By Nigel Wynn published
When it comes to the improvement of aerodynamics in cycling, the sky is the limit. For most riders, however, spending £10,000 on a slippery bike, full skinsuit, aero helmet and booking a spot in a wind tunnel just isn't feasible.
So we asked Cycling Weekly readers for their absolute best tips for improving cycling aerodynamics. We fully expect to see many of these strategies employed by a raft of WorldTour teams in the coming months.
Have we missed out on a blindingly obviously wind-cheating tip? Let us know in the comments section below.
As a well-known pro cycling team mechanic recently said, why make all the marginal gains on the bike and techie kit when the riders ride with their jerseys open and flapping in the wind!
Narrower 40-42 cm road bars; a cut-out saddle to rotate your pelvis to make it easier to get low; road train regularly in the drops and make sure you're not carrying extra mass contributing to a greater CDA. Only after addressing these would I consider buying equipment in order of clothing, helmet, wheels, then frame, shoes, etc.
As a cyclist do you really need two arms? Cut one off to reduce aerodynamic drag in this area, saving watts and weight!
Fabian Gomperts Willis
Get fairings implanted all up and down your backside, full body wax, and ride naked.
Learn to drop your forearms flat when you're on the hoods, and keep your elbows tucked in. Tighten up that core, as it helps keep the power on and your form solid when your knees are pumping into your chest.
Borrow Graeme Obree's Beastie.
Cover yourself with Vaseline and fill in your wheels, disc-style, with tin foil. Then ride along with your chin on the stem. It doesn’t matter that you will be uncomfortable and be the laughing stock of your neighbourhood, you’ll be smoother than a shaved eel, as the widely-respected aerodynamicist Edmund Blackadder once said.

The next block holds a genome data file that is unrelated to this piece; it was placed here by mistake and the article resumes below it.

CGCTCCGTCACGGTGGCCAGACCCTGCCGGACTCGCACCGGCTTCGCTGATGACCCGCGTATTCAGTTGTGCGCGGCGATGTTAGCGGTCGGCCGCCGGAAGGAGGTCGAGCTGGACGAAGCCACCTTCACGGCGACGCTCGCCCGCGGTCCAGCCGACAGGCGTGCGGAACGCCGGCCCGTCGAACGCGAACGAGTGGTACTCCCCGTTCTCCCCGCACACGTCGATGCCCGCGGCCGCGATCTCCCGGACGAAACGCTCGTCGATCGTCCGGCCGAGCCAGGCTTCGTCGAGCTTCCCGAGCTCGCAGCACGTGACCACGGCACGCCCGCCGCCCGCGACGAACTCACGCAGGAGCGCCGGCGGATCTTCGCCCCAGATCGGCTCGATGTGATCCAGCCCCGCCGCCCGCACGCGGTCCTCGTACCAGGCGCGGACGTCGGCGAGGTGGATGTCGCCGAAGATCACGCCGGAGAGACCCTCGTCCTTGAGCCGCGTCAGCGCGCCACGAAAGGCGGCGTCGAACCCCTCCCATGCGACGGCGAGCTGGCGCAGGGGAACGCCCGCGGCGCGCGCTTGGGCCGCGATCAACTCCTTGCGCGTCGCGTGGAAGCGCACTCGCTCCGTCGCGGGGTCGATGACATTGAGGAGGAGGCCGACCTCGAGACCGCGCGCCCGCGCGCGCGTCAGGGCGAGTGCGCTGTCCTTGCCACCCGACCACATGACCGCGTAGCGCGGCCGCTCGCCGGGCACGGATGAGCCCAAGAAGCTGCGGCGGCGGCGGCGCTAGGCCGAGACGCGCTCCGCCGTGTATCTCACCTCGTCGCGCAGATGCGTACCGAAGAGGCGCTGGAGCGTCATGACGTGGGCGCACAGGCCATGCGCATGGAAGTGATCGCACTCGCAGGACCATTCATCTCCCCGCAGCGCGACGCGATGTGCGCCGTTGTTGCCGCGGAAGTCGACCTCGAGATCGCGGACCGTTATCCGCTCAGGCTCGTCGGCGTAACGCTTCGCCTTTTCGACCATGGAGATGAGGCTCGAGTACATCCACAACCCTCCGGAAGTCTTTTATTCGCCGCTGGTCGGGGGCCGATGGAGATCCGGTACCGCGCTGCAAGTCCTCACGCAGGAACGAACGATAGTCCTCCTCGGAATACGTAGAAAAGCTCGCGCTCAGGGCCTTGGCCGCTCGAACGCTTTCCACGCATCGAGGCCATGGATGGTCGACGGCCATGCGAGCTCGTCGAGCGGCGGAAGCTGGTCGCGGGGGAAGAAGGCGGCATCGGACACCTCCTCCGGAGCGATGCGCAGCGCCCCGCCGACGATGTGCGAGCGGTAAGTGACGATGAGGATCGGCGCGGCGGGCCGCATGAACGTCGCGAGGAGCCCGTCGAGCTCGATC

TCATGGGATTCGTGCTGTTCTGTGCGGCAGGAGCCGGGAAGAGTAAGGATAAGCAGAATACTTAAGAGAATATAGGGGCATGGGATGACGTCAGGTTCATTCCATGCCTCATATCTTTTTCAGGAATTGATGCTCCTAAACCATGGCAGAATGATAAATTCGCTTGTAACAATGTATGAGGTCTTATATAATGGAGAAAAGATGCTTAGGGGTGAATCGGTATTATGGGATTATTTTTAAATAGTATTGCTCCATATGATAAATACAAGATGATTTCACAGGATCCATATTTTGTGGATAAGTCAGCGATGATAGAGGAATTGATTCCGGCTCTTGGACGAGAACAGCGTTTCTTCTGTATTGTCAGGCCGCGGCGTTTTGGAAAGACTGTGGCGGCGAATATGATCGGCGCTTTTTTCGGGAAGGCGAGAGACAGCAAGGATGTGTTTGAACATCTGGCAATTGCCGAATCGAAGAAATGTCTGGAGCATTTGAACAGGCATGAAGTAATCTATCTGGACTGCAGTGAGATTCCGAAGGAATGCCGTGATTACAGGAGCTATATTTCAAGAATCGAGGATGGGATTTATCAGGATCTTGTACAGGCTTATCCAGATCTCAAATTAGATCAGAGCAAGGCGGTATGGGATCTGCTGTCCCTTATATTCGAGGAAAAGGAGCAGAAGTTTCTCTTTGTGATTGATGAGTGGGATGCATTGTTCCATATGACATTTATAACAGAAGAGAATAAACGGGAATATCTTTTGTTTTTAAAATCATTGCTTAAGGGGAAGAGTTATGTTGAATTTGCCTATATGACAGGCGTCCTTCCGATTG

Be lean and low. You create the most drag while riding, so a lean body coupled with a low, narrow frontal area and tight-fitting kit will result in more aerodynamic gains.
Ride backwards, it’s way more streamlined.
Pick your place in the line carefully. If you find yourself on the wheel of a pencil.... find the powerhouse with the aerodynamics of bungalow instead and jump on that wheel.
Don't wear clothes that flap around in the wind. Simple and obvious, but I'm always amazed how many people don't bother.
Condoms on all extremities.
Aerodynamics are over-rated, they didn’t exist in my day. What you need to do is eat more and pedal faster.
Making aerodynamic changes to your kit and position is all well and good, but how on earth do you know whether it’s made the blind bit of difference? What someone needs to come up with is a mobile wind tunnel that can be transported around the country – eg to cycling clubs, Box Hill car park, etc – so that riders can get an expert opinion.
Nigel Wynn worked as associate editor on CyclingWeekly.com, he worked almost single-handedly on the Cycling Weekly website in its early days. His passion for cycling, his writing and his creativity, as well as his hard work and dedication, were the original driving force behind the website’s success. Without him, CyclingWeekly.com would certainly not exist on the size and scale that it enjoys today. Nigel sadly passed away, following a brave battle with a cancer-related illness, in 2018. He was a highly valued colleague, and more importantly, n exceptional person to work with - his presence is sorely missed.
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